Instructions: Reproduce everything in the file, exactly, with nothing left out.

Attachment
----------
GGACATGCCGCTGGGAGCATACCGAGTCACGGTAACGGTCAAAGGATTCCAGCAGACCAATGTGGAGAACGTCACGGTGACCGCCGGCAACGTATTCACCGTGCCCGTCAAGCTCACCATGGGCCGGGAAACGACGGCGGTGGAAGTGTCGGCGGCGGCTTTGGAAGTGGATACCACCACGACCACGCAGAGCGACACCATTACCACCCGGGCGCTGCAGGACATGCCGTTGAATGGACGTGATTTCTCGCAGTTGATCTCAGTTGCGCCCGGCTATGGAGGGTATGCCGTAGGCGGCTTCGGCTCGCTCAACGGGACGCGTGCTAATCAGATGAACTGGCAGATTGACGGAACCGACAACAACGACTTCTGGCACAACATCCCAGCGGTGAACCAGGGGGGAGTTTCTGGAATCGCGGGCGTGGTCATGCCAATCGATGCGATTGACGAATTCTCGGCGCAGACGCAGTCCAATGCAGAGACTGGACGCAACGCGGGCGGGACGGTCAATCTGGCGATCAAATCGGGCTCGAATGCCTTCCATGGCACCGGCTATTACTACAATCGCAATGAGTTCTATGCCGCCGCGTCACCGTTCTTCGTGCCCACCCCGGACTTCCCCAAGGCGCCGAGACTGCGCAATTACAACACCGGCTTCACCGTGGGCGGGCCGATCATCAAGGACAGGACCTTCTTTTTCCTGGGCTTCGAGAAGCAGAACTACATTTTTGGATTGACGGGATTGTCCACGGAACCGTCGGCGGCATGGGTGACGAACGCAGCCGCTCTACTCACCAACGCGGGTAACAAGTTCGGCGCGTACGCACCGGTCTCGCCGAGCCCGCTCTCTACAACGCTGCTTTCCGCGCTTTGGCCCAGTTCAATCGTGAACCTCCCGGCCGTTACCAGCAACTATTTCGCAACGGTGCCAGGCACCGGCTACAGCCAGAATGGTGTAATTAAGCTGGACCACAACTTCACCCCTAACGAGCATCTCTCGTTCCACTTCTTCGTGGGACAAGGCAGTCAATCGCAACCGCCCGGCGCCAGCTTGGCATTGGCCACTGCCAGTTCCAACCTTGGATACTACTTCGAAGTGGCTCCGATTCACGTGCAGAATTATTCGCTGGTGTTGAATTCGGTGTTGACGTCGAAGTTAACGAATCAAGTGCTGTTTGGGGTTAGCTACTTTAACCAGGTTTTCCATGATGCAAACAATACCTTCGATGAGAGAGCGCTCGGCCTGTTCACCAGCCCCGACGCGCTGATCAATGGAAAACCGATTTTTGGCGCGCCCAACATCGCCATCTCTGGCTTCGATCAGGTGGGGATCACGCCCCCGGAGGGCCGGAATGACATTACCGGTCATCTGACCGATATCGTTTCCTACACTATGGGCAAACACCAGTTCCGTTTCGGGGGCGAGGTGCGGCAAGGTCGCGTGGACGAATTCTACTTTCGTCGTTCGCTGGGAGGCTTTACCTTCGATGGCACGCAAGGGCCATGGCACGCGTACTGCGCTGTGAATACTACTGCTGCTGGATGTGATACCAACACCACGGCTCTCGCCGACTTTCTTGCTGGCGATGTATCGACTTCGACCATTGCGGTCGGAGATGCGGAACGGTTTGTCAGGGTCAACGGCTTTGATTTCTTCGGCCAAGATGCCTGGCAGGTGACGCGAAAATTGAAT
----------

GGACATGCCGCTGGGAGCATACCGAGTCACGGTAACGGTCAAAGGATTCCAGCAGACCAATGTGGAGAACGTCACGGTGACCGCCGGCAACGTATTCACCGTGCCCGTCAAGCTCACCATGGGCCGGGAAACGACGGCGGTGGAAGTGTCGGCGGCGGCTTTGGAAGTGGATACCACCACGACCACGCAGAGCGACACCATTACCACCCGGGCGCTGCAGGACATGCCGTTGAATGGACGTGATTTCTCGCAGTTGATCTCAGTTGCGCCCGGCTATGGAGGGTATGCCGTAGGCGGCTTCGGCTCGCTCAACGGGACGCGTGCTAATCAGATGAACTGGCAGATTGACGGAACCGACAACAACGACTTCTGGCACAACATCCCAGCGGTGAACCAGGGGGGAGTTTCTGGAATCGCGGGCGTGGTCATGCCAATCGATGCGATTGACGAATTCTCGGCGCAGACGCAGTCCAATGCAGAGACTGGACGCAACGCGGGCGGGACGGTCAATCTGGCGATCAAATCGGGCTCGAATGCCTTCCATGGCACCGGCTATTACTACAATCGCAATGAGTTCTATGCCGCCGCGTCACCGTTCTTCGTGCCCACCCCGGACTTCCCCAAGGCGCCGAGACTGCGCAATTACAACACCGGCTTCACCGTGGGCGGGCCGATCATCAAGGACAGGACCTTCTTTTTCCTGGGCTTCGAGAAGCAGAACTACATTTTTGGATTGACGGGATTGTCCACGGAACCGTCGGCGGCATGGGTGACGAACGCAGCCGCTCTACTCACCAACGCGGGTAACAAGTTCGGCGCGTACGCACCGGTCTCGCCGAGCCCGCTCTCTACAACGCTGCTTTCCGCGCTTTGGCCCAGTTCAATCGTGAACCTCCCGGCCGTTACCAGCAACTATTTCGCAACGGTGCCAGGCACCGGCTACAGCCAGAATGGTGTAATTAAGCTGGACCACAACTTCACCCCTAACGAGCATCTCTCGTTCCACTTCTTCGTGGGACAAGGCAGTCAATCGCAACCGCCCGGCGCCAGCTTGGCATTGGCCACTGCCAGTTCCAACCTTGGATACTACTTCGAAGTGGCTCCGATTCACGTGCAGAATTATTCGCTGGTGTTGAATTCGGTGTTGACGTCGAAGTTAACGAATCAAGTGCTGTTTGGGGTTAGCTACTTTAACCAGGTTTTCCATGATGCAAACAATACCTTCGATGAGAGAGCGCTCGGCCTGTTCACCAGCCCCGACGCGCTGATCAATGGAAAACCGATTTTTGGCGCGCCCAACATCGCCATCTCTGGCTTCGATCAGGTGGGGATCACGCCCCCGGAGGGCCGGAATGACATTACCGGTCATCTGACCGATATCGTTTCCTACACTATGGGCAAACACCAGTTCCGTTTCGGGGGCGAGGTGCGGCAAGGTCGCGTGGACGAATTCTACTTTCGTCGTTCGCTGGGAGGCTTTACCTTCGATGGCACGCAAGGGCCATGGCACGCGTACTGCGCTGTGAATACTACTGCTGCTGGATGTGATACCAACACCACGGCTCTCGCCGACTTTCTTGCTGGCGATGTATCGACTTCGACCATTGCGGTCGGAGATGCGGAACGGTTTGTCAGGGTCAACGGCTTTGATTTCTTCGGCCAAGATGCCTGGCAGGTGACGCGAAAATTGAAT